misfits, runaways, losers

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The Sermon on the Mount; The Beatitudes MATTHEW 5:1-11, amplified version 

If you have ever been to Bible School as a child, if you have participated in a Christian church service, if you have thumbed through the New Testament, you assuredly are familiar with the Beatitudes – the “blessed are” verses.

Often misunderstood, verses 1-11 tells us about the Jesus crowd circa 32 AD.  The powerful of the mighty Roman Empire and the elite of the Jewish hierarchy judged the followers of Jesus to be insurrectionists, rebels and losers.  The story of Jesus tells us that they were the target audience of the Gospel teachings, the ones whom Jesus loved dearly, for whom he was crucified.

I am a content misfit (according to today’s Western culture), a runaway, a loser.  Join me in my insane, joyful approach to life, will you?

(the portions in red and underlined are my emphasis)

When Jesus saw the crowds, He went up on the mountain; and when He was seated, His [a]disciples came to Him. Then He began to teach them, saying,

“Blessed [spiritually prosperous, happy, to be admired] are the poor in spirit [those devoid of spiritual arrogance, those who regard themselves as insignificant], for theirs is the kingdom of heaven [both now and forever].

“Blessed [forgiven, refreshed by God’s grace] are those who mourn [over their sins and repent change], for they will be comforted.

“Blessed [inwardly peaceful, spiritually secure, worthy of respect] are the [b]gentle [the kind-hearted, the sweet-spirited, the self-controlled]for they will inherit the earth.

“Blessed [joyful, nourished by God’s goodness] are those who hunger and thirst for righteousness [those who actively seek right standing with God]for they will be [completely] satisfied.

“Blessed [content, sheltered by God’s promises] are the merciful, for they will receive mercy.

“Blessed [anticipating God’s presence, spiritually mature] are the pure in heart [those with integrity, moral courage, and godly character], for they will see God.

“Blessed [spiritually calm with life-joy in God’s favor] are the makers and maintainers of peace, for they will [express His character and] be called the sons of God.

10 “Blessed [comforted by inner peace and God’s love] are those who are persecuted for [c]doing that which is morally right, for theirs is the kingdom of heaven [both now and forever].

11 “Blessed [morally courageous and spiritually alive with life-joy in God’s goodness] are you when people insult you and persecute you, and falsely say all kinds of evil things against you because of [your association with] Me. 12 Be glad and exceedingly joyful, for your reward in heaven is great [absolutely inexhaustible]; for in this same way they persecuted the prophets who were before you.smiley face 2

I want to be one of the biggest losers in the Jesus crowd.

 

 

 

blessed are the sick

“Blessed are the poor in spirit, for theirs is the kingdom of heaven.

4 “Blessed are those who mourn, for they shall be comforted.

5 “Blessed are the meek, for they shall inherit the earth.

6 “Blessed are those who hunger and thirst for righteousness, for they shall be satisfied.

7 “Blessed are the merciful, for they shall obtain mercy.

8 “Blessed are the pure in heart, for they shall see God.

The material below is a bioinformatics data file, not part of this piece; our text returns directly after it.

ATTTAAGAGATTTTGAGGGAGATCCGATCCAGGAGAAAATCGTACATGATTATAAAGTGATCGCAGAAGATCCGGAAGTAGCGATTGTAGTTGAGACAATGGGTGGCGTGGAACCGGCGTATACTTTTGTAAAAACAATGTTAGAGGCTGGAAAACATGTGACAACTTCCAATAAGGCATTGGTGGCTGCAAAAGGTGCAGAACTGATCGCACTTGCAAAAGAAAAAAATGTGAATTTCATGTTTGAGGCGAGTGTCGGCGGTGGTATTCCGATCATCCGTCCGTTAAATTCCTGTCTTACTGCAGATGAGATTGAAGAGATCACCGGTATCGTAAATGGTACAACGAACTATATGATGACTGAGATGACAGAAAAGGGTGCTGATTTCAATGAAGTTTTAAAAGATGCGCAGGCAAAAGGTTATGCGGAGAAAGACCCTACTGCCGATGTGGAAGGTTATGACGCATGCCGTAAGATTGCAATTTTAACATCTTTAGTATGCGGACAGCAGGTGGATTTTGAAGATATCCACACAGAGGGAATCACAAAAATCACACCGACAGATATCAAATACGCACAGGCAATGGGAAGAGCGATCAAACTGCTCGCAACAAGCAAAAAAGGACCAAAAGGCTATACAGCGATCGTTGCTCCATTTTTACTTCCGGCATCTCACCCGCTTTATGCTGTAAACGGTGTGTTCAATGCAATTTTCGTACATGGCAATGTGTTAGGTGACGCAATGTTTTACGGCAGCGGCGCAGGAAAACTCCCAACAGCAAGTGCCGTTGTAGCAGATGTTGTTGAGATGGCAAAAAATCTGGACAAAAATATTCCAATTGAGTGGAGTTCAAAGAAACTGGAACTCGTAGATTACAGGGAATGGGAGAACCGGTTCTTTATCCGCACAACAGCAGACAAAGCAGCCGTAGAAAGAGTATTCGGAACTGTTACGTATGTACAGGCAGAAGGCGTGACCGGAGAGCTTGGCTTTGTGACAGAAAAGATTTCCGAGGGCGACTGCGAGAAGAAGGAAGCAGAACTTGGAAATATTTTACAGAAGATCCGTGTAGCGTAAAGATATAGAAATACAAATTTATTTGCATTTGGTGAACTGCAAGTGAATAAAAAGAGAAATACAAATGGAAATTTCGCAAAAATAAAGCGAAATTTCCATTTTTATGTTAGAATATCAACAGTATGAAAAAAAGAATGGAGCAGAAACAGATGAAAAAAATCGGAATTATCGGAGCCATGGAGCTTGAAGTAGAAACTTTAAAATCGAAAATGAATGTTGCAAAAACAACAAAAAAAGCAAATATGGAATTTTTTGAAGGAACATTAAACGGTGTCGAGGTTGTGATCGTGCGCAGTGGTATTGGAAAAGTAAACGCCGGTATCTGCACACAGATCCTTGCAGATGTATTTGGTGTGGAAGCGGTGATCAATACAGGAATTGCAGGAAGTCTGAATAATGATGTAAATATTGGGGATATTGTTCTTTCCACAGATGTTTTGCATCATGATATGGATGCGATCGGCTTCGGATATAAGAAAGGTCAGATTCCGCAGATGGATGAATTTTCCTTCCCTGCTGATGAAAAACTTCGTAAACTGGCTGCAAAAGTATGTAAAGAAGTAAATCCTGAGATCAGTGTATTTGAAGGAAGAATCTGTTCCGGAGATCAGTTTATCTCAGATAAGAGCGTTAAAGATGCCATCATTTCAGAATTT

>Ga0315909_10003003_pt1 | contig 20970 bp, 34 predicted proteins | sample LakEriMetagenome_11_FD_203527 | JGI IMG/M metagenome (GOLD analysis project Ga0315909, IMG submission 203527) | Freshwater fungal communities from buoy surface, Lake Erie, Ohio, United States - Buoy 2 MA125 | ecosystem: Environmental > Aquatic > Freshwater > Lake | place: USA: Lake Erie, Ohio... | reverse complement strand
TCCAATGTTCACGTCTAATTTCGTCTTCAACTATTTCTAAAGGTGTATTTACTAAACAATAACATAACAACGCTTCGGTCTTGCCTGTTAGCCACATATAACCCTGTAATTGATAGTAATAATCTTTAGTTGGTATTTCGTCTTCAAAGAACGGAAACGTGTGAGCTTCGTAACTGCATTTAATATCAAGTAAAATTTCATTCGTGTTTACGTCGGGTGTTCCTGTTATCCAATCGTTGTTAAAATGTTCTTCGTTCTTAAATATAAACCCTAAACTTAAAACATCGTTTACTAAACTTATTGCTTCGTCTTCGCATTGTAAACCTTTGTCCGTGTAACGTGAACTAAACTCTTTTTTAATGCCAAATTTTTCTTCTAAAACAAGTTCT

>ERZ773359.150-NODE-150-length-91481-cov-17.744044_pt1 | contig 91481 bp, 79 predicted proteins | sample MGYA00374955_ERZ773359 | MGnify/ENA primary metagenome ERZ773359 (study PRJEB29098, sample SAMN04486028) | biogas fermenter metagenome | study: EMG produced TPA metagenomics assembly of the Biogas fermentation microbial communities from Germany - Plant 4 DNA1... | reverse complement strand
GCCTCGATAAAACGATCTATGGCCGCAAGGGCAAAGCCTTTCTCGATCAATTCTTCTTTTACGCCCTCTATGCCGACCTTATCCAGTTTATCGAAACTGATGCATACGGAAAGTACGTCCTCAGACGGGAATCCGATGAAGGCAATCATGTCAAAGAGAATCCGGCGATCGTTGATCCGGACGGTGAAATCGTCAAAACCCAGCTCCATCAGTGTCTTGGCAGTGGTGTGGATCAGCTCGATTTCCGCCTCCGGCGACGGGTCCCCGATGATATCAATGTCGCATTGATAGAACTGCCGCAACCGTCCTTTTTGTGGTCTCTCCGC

9 “Blessed are the peacemakers, for they shall be called sons of God.

10 “Blessed are those who are persecuted for righteousness’ sake, for theirs is the kingdom of heaven.

11 “Blessed are you when men revile you and persecute you and utter all kinds of evil against you falsely on my account. 12 Rejoice and be glad, for your reward is great in heaven, for so men persecuted the prophets who were before you.” Matthew 5:1-12

What’s that you say?  Blessed are the sick is not one of the Beatitudes.  Are you sure?  Hmmm, maybe I’m just feeling especially needy today and wanting another blessing.  My body has been plagued with this year’s influenza “du jour” for the past ten days and I am, well for lack of better words, sick of it.  The bug has visited every part of my body and is now considering follow-up visits.  I won’t have it.  Enough is enough.

A friend, not known for encouragement nor social tact, commented that this is God’s way of using me in another person’s spiritual walk.  Really?  Obviously, God and I need to have a talk.  I can visit the sick, I can write encouragement, I can hold another’s hand in solace, I can cook a dinner, I can run errands, I can mail a cute ‘get well’ card.  But, I don’t see the benefit of puking for God.

“Son, you have so much to learn from me.”

“Lord?”

“Who else talks to you in your hour of need?”

Nowhere in Matthew 5: 1-12 does it say, “Blessed are the hale and hearty, the fit and healthy.”  Each of the Beatitudes bestows a blessing on the weak and needy because it is there in that weakness, need, and abject powerlessness, that our Father can meet us and use us to further his work in our kingdoms.  When I become absolutely incapable of controlling my body and my affairs is the time when Jesus can nominate another of his followers to step in and become a dispenser for his tender mercies.

That is one the most difficult parts of recovery.  We have learned to love with patience and compassion, but allowing ourselves to be loved with patience and compassion is a challenge.  Allowing our weakness and sickness to be a tool in another’s faith walk is not part of the ego’s game plan.

The great mystics speak of the need to give up the gaze upon the heavens for guidance and direction, but rather to descend into the masses of suffering and despair to discover the essence of a Savior.  Religion often tells us to look up.  Jesus teaches us to redirect our attentions downward where humanity suffers because that’s where He exists.

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